Maggie Gyllenhaal Q&A: ‘The Honorable Woman’

"Making the miniseries changed my outlook on many things," says Maggie Gyllenhaal about her role in SundanceTV's "The Honorable Woman" as an English businesswoman who becomes involved in the Israeli-Palestinian conflict. "I think I have a real compassion for both sides that I thought I had before, but I think it wasn't in my heart before."

Gyllenhaal plays Nessa Stein, the daughter of a weapons manufacturer who now hopes to use her family's business to promote peace in the Middle East. The actress was "shocked" by how well the miniseries was received by people on opposite ends of the political divide. She sought out "people who were very far over and very intelligent, way over on the spectrum of either side of the conflict … and I was getting feedback from those people all the way through the show airing, and I was amazed by how they could hear the show even though they were very far over on both sides."

In January, Gyllenhaal's performance won her a Golden Globe for Best Movie/Miniseries Actress. She attended the ceremony with her brother, Jake Gyllenhaal, who himself was nominated at the event for the feature film "Nightcrawler." "We've actually gotten really close lately," she says. "Of course, it's just awards, but it was so lovely to be with him, and in a way it makes it feel more real."

This was her third Golden Globe nomination and first win, and "the thing that's been kind of amazing about the Golden Globes is the movies and television that they've recognized me for have been ones I've really particularly loved, and also that needed it. 'Secretary' needed a little attention. 'Sherrybaby' needed a little attention. 'Honorable Woman' needed a little attention. It made a huge difference."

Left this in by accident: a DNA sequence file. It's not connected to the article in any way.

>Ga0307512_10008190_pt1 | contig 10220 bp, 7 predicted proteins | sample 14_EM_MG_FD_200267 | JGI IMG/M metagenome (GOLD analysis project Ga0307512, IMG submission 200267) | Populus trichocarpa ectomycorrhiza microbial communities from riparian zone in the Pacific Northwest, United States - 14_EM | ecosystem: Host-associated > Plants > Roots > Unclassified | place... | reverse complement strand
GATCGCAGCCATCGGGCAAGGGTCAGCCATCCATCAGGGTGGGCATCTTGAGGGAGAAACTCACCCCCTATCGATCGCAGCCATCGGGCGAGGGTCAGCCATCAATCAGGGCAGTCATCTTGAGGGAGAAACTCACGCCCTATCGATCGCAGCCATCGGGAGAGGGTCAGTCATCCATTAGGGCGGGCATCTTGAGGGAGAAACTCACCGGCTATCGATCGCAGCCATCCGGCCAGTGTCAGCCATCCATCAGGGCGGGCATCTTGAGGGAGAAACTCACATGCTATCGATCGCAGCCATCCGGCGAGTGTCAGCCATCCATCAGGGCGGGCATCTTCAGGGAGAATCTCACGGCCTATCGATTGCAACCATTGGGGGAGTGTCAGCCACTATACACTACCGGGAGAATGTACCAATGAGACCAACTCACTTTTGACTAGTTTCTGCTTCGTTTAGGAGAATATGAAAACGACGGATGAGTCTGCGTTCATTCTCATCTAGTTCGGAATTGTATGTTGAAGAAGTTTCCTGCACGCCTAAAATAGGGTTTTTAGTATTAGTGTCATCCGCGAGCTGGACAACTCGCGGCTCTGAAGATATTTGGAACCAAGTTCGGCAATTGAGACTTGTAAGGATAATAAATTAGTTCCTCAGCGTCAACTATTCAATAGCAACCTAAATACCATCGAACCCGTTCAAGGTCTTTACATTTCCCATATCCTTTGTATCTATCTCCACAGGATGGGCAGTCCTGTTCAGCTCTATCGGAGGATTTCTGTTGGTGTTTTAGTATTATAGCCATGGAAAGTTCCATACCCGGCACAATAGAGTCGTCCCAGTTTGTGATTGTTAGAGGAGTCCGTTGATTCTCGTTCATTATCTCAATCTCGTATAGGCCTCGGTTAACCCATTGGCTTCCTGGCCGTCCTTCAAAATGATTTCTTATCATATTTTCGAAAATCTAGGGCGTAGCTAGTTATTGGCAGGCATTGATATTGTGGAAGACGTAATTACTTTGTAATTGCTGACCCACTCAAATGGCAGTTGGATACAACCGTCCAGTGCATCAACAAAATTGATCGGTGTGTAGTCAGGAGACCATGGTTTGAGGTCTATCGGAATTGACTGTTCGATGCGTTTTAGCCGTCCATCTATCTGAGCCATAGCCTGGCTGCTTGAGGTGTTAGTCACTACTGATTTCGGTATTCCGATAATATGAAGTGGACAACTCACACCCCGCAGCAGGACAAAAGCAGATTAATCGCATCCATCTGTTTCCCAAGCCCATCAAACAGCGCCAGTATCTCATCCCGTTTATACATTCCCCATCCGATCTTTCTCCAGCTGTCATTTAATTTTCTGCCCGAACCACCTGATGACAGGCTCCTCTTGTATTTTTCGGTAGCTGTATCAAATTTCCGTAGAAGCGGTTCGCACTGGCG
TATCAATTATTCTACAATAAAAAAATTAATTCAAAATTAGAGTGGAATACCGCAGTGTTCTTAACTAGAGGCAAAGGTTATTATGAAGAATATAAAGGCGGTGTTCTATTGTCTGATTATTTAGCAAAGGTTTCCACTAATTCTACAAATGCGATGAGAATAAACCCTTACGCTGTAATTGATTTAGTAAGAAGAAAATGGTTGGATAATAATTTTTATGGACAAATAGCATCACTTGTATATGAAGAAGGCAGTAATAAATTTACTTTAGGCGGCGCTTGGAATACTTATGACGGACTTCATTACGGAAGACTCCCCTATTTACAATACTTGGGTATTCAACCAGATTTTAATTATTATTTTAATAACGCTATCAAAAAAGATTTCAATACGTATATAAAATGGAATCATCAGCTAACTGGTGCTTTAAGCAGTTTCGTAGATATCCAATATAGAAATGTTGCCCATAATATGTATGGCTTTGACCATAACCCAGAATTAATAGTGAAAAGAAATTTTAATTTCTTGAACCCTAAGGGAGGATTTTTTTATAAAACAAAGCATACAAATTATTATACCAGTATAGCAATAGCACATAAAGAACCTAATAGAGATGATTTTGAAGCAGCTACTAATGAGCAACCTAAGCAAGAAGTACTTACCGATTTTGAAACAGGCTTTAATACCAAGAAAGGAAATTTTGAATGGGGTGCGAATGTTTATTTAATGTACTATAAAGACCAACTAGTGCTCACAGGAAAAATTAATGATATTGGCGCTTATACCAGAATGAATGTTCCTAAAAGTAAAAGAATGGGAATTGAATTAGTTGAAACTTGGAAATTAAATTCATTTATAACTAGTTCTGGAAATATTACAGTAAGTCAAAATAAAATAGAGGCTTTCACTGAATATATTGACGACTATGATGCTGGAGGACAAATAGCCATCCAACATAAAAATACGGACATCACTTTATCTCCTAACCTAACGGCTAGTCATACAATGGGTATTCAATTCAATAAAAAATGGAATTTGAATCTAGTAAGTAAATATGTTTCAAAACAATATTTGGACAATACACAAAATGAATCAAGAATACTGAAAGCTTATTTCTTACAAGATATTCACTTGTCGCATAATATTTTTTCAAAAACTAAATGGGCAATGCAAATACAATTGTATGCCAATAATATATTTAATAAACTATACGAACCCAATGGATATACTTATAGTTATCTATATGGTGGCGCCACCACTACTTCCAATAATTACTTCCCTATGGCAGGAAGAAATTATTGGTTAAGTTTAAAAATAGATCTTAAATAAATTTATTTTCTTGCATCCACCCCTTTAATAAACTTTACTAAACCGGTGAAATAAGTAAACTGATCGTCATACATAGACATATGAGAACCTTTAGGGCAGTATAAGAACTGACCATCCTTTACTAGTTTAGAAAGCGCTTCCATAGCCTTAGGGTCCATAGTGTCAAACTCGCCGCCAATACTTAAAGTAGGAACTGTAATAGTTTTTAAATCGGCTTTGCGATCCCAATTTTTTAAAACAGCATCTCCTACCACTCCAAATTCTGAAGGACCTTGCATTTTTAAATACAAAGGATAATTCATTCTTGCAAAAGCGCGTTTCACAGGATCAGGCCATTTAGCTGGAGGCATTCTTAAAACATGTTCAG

After her experience with "The Honorable Woman," Gyllenhaal says she's "really into long-form television right now, but the way we worked on 'The Honorable Woman' is not the way you usually do it … We had all eight scripts, I had one director for the whole thing who I came to trust … It was like a movie where you didn't have to worry only about telling a story. You could go in a novelistic way into weird little nooks and crannies of who this person is. You had a bigger canvas to work with. I really liked that. I would like to do that again."

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UPLOADED May 22, 2015 7:28 pm